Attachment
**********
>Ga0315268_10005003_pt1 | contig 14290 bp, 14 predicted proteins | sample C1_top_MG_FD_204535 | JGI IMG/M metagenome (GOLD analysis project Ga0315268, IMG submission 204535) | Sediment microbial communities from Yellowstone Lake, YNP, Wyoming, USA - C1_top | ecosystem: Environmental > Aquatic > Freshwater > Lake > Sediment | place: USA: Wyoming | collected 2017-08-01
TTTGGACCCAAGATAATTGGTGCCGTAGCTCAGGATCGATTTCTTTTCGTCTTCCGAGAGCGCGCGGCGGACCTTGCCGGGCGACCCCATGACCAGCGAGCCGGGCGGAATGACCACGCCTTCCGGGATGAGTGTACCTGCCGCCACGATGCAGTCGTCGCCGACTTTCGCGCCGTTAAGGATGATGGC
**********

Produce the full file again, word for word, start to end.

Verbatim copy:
>Ga0315268_10005003_pt1 | contig 14290 bp, 14 predicted proteins | sample C1_top_MG_FD_204535 | JGI IMG/M metagenome (GOLD analysis project Ga0315268, IMG submission 204535) | Sediment microbial communities from Yellowstone Lake, YNP, Wyoming, USA - C1_top | ecosystem: Environmental > Aquatic > Freshwater > Lake > Sediment | place: USA: Wyoming | collected 2017-08-01
TTTGGACCCAAGATAATTGGTGCCGTAGCTCAGGATCGATTTCTTTTCGTCTTCCGAGAGCGCGCGGCGGACCTTGCCGGGCGACCCCATGACCAGCGAGCCGGGCGGAATGACCACGCCTTCCGGGATGAGTGTACCTGCCGCCACGATGCAGTCGTCGCCGACTTTCGCGCCGTTAAGGATGATGGC